“It’s hard to speak of what Natives contribute to this country because we have always been here. I myself give the Navajo Code Talkers highest salute. Being raised in a cultural and traditional home were brought up to not share too much of our ways with non natives. So for the Navajo to agree to use their language during war time was a huge step,” Mitchell said.
Jeff Venes, a member of the First Nation Student Union club, is ¾ Yupik Eskimo, which is native to Alaska.
To Venes, the heritage month is “A month where we can recognize our heritage and other students heritage and be proud of that. It really is something to be proud of. When I was in the military, it was a time where we would get together and we would have potlucks or meetings, it was great. ”
When Venes was in the military, that was the first time he had participated in celebrating his heritage. Growing up, he mentioned that it was off his radar to celebrate who he was.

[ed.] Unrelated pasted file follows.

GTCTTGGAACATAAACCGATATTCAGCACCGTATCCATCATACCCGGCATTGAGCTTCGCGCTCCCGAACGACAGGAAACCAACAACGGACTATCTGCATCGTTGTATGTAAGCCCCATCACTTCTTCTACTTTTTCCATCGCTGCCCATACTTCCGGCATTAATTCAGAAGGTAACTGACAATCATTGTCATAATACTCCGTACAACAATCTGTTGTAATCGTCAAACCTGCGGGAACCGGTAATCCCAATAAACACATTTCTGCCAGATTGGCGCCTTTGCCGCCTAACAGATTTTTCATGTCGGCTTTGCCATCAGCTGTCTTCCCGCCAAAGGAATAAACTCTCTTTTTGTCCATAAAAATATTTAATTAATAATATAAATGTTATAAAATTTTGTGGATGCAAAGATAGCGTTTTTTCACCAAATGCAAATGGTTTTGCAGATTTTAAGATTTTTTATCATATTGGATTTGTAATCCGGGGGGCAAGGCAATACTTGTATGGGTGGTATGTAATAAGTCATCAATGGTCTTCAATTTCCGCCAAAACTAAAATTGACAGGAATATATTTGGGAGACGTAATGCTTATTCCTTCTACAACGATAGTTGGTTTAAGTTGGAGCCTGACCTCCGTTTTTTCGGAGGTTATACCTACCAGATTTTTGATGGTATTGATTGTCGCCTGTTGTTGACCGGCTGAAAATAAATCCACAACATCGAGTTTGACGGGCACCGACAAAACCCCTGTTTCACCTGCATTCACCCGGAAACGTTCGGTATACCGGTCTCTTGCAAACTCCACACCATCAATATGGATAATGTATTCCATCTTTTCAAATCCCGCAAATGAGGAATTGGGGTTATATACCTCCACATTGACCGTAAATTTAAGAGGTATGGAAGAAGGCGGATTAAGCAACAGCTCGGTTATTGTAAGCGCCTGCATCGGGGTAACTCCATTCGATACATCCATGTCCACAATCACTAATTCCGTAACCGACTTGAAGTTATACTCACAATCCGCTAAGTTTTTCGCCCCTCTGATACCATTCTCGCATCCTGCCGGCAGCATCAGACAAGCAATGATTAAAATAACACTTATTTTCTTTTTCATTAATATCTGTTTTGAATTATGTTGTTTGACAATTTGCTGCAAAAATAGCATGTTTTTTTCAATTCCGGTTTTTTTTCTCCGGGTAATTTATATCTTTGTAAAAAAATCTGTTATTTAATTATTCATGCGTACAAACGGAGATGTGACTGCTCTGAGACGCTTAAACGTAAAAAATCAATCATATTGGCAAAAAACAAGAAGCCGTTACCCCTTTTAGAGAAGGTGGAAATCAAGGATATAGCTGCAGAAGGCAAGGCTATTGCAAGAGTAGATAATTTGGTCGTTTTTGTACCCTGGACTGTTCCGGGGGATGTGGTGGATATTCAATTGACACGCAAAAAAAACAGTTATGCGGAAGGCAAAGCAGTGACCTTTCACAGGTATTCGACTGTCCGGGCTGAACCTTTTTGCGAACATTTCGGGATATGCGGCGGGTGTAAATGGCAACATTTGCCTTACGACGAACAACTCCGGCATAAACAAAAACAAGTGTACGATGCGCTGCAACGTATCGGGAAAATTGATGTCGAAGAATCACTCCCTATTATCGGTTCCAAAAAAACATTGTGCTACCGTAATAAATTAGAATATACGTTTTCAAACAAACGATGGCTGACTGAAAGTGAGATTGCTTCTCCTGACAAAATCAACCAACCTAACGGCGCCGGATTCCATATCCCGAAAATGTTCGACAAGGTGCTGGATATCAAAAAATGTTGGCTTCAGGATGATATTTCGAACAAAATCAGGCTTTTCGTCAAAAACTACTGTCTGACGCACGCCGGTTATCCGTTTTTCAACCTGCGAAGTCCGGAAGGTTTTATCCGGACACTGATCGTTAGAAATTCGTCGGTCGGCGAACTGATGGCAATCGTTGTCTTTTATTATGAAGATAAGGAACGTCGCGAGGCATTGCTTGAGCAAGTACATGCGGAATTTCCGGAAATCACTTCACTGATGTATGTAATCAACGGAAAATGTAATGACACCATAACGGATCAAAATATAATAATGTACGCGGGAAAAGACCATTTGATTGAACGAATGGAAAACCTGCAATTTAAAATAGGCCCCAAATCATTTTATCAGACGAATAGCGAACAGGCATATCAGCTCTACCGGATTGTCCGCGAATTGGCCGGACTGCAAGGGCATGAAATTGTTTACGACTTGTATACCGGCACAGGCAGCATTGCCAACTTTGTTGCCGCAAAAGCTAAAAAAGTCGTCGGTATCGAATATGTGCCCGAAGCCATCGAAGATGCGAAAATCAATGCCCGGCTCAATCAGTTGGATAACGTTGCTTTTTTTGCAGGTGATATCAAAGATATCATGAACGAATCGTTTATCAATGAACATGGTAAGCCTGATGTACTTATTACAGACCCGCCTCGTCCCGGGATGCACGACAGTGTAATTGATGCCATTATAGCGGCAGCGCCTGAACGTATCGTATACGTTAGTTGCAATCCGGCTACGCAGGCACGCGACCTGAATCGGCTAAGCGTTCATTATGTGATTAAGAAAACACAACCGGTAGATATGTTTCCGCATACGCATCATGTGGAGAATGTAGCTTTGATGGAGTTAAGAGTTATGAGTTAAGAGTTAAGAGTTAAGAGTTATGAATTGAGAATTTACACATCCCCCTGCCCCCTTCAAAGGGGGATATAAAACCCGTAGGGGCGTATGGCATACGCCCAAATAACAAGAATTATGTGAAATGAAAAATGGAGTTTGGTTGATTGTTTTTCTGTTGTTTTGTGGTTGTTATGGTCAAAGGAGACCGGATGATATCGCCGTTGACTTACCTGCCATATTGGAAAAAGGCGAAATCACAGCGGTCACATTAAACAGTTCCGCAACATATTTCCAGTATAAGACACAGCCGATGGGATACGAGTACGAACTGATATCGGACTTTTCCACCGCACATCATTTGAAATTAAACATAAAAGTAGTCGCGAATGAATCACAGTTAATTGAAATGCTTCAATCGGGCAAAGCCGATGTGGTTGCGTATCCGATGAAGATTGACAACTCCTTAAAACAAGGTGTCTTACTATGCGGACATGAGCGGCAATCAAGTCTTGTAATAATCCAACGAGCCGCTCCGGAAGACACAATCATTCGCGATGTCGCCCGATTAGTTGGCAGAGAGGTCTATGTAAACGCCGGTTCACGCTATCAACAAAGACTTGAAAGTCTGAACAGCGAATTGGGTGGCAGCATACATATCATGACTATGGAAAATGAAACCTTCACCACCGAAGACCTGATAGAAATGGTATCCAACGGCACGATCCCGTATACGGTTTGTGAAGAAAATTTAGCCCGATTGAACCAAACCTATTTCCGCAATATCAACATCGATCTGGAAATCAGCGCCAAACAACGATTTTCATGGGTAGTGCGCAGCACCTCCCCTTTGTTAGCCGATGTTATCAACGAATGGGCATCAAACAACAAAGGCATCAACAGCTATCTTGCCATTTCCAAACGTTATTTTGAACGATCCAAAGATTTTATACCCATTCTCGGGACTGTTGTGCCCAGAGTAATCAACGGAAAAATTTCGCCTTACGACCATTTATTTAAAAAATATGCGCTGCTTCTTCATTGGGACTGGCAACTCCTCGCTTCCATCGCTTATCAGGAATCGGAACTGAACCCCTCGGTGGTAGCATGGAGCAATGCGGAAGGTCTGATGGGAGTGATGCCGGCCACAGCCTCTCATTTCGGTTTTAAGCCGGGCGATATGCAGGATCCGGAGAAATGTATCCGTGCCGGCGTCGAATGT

“I remember the first time I had gone to Okinawa, Japan as a Marine, we went to the air force space to experience a potluck and I thought that was really cool. Someone called me up and they invited me to a lunch for Native Americans,” Venes said, he was brand new and did not know anyone at the time.
“I wish I knew more about it honestly, I still have more to learn [about his heritage]. I’m glad I stumbled upon this club. The first week of my winter term last year, I came up and met Gina Prickett [the previous advisor of the club], and she invited me in. I was really nervous at first, I didn’t know anyone here as well.”
Venes explained that by the end of the first meeting, he was able to meet a lot of new people, “There’s always so much laughter, we have so much fun. We are always joking around, it’s really good to have that. I’ll also see them around school and we do stuff outside of school.”
To Venes, there are a lot of challenges that Natives face as well as everyone else. To him personally, a large challenge was when he left his sense of community back where he lived in Alaska because that was all that he knew.